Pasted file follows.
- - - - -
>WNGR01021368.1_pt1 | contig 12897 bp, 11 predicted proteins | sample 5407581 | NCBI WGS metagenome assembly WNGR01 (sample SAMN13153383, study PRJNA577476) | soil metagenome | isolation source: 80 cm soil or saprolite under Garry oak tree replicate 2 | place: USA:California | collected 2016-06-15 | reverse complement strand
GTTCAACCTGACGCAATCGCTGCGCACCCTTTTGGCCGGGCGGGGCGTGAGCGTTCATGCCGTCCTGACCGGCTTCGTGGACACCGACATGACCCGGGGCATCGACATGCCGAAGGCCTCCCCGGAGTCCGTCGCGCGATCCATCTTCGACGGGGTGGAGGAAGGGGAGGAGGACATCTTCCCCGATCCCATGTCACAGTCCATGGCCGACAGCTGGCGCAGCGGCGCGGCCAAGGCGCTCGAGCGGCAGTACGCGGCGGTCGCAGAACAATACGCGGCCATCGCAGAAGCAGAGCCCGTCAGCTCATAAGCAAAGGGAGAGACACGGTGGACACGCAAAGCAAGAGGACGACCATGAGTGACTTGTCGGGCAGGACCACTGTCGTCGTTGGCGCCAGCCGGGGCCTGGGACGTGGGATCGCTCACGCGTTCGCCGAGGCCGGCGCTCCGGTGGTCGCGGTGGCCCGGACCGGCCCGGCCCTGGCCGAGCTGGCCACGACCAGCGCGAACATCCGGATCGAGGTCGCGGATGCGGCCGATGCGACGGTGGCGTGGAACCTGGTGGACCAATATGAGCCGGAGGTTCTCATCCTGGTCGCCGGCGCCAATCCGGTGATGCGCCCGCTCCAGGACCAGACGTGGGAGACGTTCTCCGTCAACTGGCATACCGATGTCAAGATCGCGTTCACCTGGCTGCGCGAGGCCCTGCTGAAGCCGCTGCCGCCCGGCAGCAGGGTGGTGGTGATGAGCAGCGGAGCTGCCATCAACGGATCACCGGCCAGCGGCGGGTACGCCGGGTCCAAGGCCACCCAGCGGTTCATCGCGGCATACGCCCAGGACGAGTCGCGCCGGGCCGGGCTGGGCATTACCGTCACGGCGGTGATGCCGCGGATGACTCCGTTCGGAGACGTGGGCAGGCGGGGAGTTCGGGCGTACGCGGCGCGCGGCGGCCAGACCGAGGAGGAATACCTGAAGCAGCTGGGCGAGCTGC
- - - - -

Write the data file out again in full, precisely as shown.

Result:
>WNGR01021368.1_pt1 | contig 12897 bp, 11 predicted proteins | sample 5407581 | NCBI WGS metagenome assembly WNGR01 (sample SAMN13153383, study PRJNA577476) | soil metagenome | isolation source: 80 cm soil or saprolite under Garry oak tree replicate 2 | place: USA:California | collected 2016-06-15 | reverse complement strand
GTTCAACCTGACGCAATCGCTGCGCACCCTTTTGGCCGGGCGGGGCGTGAGCGTTCATGCCGTCCTGACCGGCTTCGTGGACACCGACATGACCCGGGGCATCGACATGCCGAAGGCCTCCCCGGAGTCCGTCGCGCGATCCATCTTCGACGGGGTGGAGGAAGGGGAGGAGGACATCTTCCCCGATCCCATGTCACAGTCCATGGCCGACAGCTGGCGCAGCGGCGCGGCCAAGGCGCTCGAGCGGCAGTACGCGGCGGTCGCAGAACAATACGCGGCCATCGCAGAAGCAGAGCCCGTCAGCTCATAAGCAAAGGGAGAGACACGGTGGACACGCAAAGCAAGAGGACGACCATGAGTGACTTGTCGGGCAGGACCACTGTCGTCGTTGGCGCCAGCCGGGGCCTGGGACGTGGGATCGCTCACGCGTTCGCCGAGGCCGGCGCTCCGGTGGTCGCGGTGGCCCGGACCGGCCCGGCCCTGGCCGAGCTGGCCACGACCAGCGCGAACATCCGGATCGAGGTCGCGGATGCGGCCGATGCGACGGTGGCGTGGAACCTGGTGGACCAATATGAGCCGGAGGTTCTCATCCTGGTCGCCGGCGCCAATCCGGTGATGCGCCCGCTCCAGGACCAGACGTGGGAGACGTTCTCCGTCAACTGGCATACCGATGTCAAGATCGCGTTCACCTGGCTGCGCGAGGCCCTGCTGAAGCCGCTGCCGCCCGGCAGCAGGGTGGTGGTGATGAGCAGCGGAGCTGCCATCAACGGATCACCGGCCAGCGGCGGGTACGCCGGGTCCAAGGCCACCCAGCGGTTCATCGCGGCATACGCCCAGGACGAGTCGCGCCGGGCCGGGCTGGGCATTACCGTCACGGCGGTGATGCCGCGGATGACTCCGTTCGGAGACGTGGGCAGGCGGGGAGTTCGGGCGTACGCGGCGCGCGGCGGCCAGACCGAGGAGGAATACCTGAAGCAGCTGGGCGAGCTGC